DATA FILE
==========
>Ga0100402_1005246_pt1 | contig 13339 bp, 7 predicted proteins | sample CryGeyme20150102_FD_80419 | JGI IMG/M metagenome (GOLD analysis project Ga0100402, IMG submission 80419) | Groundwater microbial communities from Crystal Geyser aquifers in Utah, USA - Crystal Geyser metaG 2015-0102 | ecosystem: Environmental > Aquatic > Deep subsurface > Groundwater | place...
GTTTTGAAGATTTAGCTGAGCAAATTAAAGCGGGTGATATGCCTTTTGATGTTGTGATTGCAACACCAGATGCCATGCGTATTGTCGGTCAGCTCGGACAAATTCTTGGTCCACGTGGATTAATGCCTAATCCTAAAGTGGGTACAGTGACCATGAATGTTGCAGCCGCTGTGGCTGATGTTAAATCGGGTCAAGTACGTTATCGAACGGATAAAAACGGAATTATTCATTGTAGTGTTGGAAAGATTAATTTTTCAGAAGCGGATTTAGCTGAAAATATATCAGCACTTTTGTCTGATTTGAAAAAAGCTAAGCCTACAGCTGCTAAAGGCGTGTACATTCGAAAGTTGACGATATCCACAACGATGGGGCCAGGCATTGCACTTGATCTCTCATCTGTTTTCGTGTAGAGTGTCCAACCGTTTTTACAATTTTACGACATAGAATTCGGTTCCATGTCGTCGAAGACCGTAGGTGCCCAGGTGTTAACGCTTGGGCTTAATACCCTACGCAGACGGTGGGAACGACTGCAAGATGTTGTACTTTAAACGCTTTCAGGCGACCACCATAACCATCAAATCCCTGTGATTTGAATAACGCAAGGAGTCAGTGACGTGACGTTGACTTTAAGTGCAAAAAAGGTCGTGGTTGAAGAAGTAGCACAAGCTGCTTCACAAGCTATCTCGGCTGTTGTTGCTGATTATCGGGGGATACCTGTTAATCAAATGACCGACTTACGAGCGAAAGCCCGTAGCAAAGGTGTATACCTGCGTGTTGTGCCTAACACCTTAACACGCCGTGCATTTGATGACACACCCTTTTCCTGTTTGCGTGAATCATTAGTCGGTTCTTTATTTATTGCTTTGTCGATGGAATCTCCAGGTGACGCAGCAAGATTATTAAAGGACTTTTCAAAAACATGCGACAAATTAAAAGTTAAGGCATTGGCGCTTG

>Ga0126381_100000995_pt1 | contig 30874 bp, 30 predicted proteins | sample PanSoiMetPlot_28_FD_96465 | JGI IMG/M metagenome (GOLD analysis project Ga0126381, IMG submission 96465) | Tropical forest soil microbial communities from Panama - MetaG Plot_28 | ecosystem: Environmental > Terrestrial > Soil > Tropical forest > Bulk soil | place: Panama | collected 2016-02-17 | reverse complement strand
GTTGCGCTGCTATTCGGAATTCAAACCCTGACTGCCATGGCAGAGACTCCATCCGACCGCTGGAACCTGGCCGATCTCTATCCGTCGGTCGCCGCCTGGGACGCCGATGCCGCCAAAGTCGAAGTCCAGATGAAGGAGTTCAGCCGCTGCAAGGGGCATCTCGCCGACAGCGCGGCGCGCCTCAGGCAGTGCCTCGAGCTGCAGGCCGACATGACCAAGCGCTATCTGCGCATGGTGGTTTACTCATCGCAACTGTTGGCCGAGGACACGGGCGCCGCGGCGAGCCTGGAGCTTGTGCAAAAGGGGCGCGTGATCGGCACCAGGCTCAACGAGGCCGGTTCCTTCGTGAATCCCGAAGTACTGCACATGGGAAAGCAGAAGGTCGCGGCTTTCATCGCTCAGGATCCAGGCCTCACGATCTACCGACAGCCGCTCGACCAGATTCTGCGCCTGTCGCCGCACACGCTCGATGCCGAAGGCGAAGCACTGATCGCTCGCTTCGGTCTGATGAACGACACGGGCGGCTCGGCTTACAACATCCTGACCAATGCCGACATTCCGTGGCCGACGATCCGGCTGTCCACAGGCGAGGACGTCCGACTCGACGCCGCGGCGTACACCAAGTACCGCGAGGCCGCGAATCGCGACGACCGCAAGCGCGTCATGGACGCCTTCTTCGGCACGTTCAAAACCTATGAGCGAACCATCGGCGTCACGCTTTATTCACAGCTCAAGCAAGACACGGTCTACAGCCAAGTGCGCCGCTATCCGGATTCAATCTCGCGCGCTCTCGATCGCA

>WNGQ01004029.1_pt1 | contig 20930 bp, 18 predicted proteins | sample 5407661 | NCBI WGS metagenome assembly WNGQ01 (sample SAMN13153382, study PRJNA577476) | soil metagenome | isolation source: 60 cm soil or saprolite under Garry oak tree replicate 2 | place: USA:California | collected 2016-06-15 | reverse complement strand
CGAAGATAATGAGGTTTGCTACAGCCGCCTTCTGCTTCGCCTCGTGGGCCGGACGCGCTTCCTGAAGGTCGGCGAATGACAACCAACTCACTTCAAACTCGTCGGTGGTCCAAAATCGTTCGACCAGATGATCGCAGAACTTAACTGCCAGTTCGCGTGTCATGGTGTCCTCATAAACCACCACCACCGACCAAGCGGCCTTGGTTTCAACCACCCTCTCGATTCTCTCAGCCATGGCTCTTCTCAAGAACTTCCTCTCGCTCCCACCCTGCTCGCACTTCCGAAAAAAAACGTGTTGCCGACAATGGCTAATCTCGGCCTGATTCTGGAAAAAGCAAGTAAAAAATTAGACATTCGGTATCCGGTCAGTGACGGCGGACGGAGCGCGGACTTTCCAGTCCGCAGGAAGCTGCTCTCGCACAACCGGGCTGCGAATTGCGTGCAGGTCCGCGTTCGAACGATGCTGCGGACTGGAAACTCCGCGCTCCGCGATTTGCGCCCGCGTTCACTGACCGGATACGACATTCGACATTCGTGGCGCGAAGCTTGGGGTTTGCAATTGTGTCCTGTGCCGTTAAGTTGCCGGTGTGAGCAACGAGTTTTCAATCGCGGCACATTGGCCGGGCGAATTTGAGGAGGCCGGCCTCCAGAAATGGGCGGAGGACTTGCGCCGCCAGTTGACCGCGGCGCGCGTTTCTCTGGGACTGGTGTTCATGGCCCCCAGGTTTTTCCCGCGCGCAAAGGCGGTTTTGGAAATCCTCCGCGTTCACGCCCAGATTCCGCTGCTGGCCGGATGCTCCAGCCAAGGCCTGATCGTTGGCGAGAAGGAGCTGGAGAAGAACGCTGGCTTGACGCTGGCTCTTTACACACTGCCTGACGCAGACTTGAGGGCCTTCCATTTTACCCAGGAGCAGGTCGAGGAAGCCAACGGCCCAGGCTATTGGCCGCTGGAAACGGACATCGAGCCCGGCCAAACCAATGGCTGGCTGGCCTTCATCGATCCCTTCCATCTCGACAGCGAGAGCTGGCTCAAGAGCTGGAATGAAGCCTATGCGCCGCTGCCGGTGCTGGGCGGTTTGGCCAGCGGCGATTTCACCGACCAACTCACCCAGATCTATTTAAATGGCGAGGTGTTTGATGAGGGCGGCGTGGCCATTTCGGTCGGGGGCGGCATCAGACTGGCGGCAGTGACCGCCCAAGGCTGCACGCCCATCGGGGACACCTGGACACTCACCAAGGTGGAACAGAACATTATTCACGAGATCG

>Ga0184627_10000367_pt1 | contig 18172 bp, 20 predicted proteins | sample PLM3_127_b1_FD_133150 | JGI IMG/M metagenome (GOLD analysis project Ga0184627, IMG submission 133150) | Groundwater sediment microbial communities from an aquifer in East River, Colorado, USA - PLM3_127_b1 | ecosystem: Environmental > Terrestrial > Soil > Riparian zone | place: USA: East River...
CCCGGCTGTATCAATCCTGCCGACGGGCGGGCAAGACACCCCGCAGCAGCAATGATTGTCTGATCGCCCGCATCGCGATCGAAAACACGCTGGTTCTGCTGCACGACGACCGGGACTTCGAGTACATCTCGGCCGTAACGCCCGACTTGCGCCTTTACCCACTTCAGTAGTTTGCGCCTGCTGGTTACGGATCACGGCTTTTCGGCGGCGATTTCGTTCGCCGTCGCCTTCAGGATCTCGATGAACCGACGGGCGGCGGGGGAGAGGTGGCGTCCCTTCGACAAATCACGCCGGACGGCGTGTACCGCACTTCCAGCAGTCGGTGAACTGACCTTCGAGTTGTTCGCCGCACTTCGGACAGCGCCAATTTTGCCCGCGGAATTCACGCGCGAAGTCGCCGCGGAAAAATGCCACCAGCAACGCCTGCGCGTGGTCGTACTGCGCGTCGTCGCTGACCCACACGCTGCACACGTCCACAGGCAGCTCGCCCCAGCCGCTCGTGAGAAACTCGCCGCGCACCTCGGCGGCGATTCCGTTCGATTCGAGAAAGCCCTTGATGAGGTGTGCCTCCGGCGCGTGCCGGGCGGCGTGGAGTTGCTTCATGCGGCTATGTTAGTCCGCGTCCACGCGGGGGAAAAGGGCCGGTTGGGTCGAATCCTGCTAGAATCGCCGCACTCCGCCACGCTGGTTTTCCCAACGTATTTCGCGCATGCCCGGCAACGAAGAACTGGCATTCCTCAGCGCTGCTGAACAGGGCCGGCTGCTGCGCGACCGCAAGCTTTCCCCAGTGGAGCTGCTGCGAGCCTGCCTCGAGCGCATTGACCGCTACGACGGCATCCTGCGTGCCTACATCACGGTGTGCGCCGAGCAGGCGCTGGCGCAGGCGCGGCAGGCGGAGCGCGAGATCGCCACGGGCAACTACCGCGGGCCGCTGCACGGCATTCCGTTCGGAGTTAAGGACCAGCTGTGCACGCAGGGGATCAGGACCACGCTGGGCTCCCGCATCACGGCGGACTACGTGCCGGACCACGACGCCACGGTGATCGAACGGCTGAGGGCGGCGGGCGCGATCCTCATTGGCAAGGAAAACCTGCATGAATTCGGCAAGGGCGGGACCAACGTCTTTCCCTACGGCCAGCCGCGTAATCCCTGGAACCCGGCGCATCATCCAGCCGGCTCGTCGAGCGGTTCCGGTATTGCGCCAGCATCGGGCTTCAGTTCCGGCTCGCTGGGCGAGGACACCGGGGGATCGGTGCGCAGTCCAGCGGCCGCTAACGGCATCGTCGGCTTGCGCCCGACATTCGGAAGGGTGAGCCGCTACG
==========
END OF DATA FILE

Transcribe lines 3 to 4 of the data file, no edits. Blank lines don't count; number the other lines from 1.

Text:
>Ga0126381_100000995_pt1 | contig 30874 bp, 30 predicted proteins | sample PanSoiMetPlot_28_FD_96465 | JGI IMG/M metagenome (GOLD analysis project Ga0126381, IMG submission 96465) | Tropical forest soil microbial communities from Panama - MetaG Plot_28 | ecosystem: Environmental > Terrestrial > Soil > Tropical forest > Bulk soil | place: Panama | collected 2016-02-17 | reverse complement strand
GTTGCGCTGCTATTCGGAATTCAAACCCTGACTGCCATGGCAGAGACTCCATCCGACCGCTGGAACCTGGCCGATCTCTATCCGTCGGTCGCCGCCTGGGACGCCGATGCCGCCAAAGTCGAAGTCCAGATGAAGGAGTTCAGCCGCTGCAAGGGGCATCTCGCCGACAGCGCGGCGCGCCTCAGGCAGTGCCTCGAGCTGCAGGCCGACATGACCAAGCGCTATCTGCGCATGGTGGTTTACTCATCGCAACTGTTGGCCGAGGACACGGGCGCCGCGGCGAGCCTGGAGCTTGTGCAAAAGGGGCGCGTGATCGGCACCAGGCTCAACGAGGCCGGTTCCTTCGTGAATCCCGAAGTACTGCACATGGGAAAGCAGAAGGTCGCGGCTTTCATCGCTCAGGATCCAGGCCTCACGATCTACCGACAGCCGCTCGACCAGATTCTGCGCCTGTCGCCGCACACGCTCGATGCCGAAGGCGAAGCACTGATCGCTCGCTTCGGTCTGATGAACGACACGGGCGGCTCGGCTTACAACATCCTGACCAATGCCGACATTCCGTGGCCGACGATCCGGCTGTCCACAGGCGAGGACGTCCGACTCGACGCCGCGGCGTACACCAAGTACCGCGAGGCCGCGAATCGCGACGACCGCAAGCGCGTCATGGACGCCTTCTTCGGCACGTTCAAAACCTATGAGCGAACCATCGGCGTCACGCTTTATTCACAGCTCAAGCAAGACACGGTCTACAGCCAAGTGCGCCGCTATCCGGATTCAATCTCGCGCGCTCTCGATCGCA